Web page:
The Research

According to a 2015 bipartisan national poll commissioned by the Center for Alcohol Policy, the American Public overwhelmingly supports the current system of alcohol regulation in the U.S. and believes that alcohol regulation is important:

  • In a survey of adults in the United States:
    • 89 percent agree that it is very important to keep the American alcohol industry regulated. 
    • 82 percent agree that parents, police officers, and retailers already have a difficult challenge keeping alcohol out of the hands of minors.
    • 70 percent believe that alcohol should not be sold just like other consumer goods. 
    • 91 percent agree that it is easy to find a wide variety of beer, wine, and liquor in their community.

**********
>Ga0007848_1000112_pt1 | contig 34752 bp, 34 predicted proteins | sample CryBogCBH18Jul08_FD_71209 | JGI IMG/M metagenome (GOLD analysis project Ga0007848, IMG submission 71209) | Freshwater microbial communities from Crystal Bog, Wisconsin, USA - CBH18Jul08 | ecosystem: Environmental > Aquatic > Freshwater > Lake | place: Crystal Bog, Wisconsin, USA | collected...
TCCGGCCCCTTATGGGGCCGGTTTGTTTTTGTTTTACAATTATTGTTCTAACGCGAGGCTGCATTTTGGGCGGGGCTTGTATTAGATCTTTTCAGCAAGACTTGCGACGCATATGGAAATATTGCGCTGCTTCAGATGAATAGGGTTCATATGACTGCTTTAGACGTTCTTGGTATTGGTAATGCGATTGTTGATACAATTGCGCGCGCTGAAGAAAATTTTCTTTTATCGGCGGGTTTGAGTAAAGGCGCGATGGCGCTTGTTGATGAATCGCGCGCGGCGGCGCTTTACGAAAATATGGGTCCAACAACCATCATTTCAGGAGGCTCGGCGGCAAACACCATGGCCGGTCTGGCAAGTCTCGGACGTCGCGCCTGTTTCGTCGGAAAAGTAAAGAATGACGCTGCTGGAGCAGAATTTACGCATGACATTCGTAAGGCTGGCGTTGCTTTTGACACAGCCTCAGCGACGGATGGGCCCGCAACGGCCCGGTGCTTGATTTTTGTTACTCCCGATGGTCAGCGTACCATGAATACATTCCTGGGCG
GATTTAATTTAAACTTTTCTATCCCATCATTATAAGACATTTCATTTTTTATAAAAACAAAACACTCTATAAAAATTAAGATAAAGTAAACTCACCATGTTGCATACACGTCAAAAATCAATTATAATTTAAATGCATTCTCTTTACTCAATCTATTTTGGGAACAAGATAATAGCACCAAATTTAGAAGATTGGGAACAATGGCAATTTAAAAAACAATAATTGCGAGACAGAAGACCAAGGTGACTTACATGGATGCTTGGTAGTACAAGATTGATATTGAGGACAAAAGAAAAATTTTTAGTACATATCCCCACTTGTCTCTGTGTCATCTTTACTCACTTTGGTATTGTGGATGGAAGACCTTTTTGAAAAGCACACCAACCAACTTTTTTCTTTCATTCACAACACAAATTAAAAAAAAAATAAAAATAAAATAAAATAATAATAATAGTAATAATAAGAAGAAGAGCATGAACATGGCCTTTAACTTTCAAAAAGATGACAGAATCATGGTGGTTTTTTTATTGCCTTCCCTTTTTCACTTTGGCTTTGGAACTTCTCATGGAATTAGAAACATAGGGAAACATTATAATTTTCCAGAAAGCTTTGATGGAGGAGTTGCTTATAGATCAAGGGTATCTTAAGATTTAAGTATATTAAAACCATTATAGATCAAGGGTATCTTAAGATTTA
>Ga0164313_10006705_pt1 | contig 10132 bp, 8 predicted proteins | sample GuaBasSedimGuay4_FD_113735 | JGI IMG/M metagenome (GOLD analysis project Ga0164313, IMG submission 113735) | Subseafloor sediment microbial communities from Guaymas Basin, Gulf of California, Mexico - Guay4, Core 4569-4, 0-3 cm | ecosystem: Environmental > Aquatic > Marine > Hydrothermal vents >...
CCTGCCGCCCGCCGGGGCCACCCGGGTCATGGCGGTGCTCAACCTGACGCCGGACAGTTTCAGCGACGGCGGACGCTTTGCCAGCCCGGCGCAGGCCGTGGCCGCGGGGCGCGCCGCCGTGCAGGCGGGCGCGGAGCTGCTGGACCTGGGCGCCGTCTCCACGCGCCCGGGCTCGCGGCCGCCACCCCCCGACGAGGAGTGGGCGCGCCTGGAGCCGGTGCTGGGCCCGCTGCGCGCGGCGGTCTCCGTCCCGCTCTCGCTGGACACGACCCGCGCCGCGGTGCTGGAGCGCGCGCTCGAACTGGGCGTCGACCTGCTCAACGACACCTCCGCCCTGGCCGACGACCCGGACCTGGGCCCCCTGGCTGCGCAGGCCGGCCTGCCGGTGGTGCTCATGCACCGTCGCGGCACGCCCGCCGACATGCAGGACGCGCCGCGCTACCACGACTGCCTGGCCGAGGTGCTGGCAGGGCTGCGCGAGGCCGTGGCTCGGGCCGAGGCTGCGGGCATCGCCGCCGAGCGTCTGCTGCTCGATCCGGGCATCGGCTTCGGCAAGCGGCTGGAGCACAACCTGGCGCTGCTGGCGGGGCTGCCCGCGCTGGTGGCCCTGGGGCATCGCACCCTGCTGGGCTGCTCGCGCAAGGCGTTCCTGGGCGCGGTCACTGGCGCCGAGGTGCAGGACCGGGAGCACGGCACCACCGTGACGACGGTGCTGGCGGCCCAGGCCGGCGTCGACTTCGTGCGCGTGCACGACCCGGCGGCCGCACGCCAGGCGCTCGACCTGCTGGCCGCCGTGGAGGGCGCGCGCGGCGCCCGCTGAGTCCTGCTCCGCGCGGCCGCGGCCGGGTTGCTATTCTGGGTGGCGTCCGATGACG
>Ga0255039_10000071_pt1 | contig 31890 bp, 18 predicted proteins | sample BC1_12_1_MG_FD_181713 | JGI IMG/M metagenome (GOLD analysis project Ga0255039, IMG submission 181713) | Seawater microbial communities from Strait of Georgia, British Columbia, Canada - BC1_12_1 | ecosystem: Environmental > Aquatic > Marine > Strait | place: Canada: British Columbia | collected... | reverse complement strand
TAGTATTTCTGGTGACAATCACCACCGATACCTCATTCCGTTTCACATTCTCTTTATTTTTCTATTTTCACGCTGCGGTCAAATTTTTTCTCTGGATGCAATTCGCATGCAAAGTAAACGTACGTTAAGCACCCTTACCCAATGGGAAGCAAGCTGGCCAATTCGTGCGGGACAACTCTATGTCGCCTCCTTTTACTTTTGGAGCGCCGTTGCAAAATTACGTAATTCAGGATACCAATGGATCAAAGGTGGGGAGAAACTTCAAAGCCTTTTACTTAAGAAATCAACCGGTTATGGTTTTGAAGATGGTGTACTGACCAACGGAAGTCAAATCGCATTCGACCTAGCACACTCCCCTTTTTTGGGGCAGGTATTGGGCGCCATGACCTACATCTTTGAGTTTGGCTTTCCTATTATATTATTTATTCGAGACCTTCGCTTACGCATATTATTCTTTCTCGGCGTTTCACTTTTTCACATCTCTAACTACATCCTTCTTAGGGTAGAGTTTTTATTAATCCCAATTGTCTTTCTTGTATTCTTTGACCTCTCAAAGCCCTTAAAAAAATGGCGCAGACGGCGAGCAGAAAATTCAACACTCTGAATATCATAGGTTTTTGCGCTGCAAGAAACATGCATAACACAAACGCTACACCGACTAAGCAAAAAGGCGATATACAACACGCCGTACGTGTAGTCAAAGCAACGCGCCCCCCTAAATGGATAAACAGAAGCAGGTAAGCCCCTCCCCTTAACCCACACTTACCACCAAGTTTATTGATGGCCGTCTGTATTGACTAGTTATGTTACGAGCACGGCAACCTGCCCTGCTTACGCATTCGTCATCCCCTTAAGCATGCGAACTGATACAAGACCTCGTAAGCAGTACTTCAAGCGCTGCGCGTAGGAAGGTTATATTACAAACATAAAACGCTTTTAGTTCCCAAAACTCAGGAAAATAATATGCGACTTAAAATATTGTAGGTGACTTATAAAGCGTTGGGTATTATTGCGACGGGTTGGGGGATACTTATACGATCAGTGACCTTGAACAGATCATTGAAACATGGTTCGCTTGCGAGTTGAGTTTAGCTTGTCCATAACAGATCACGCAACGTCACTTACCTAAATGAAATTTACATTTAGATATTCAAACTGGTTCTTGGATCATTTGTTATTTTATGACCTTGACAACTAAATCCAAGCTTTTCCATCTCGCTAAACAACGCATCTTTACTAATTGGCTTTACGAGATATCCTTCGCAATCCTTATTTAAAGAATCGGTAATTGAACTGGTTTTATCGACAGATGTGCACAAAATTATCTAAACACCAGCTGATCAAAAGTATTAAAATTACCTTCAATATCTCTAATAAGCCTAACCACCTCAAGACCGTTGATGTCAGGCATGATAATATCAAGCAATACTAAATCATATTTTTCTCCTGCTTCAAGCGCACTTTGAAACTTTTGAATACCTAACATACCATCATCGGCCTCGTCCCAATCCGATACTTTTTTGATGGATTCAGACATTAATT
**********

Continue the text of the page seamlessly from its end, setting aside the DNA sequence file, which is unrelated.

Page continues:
• 84 percent agree that there are more local and craft beer and liquor available in their community today than ever before.

According to a study completed in Colorado, IF grocery and convenience stores were allowed to move from 3.2% beer to sell full strength beer and wine:

  • Traditional liquor stores will lose 50 percent of their beer sales in the first year alone, and 70 percent within 3-5 years, resulting in the loss of 4,830 jobs, and 8,600 jobs within 3 years. 
  • Distribution practices will favor volume over smaller products, and will greatly impact Colorado-based microbreweries, wineries, and spirit distilleries. It will become more difficult for these products to find their way to market shelves.
  • Consumers will have fewer choices.
  • Corporate profits to out-of-state corporations will replace Colorado proprietor income.

A Kansas Health Institute study confirmed that expanding liquor licenses to grocery and convenience stores has the potential to increase underage drinking, traffic fatalities, etc.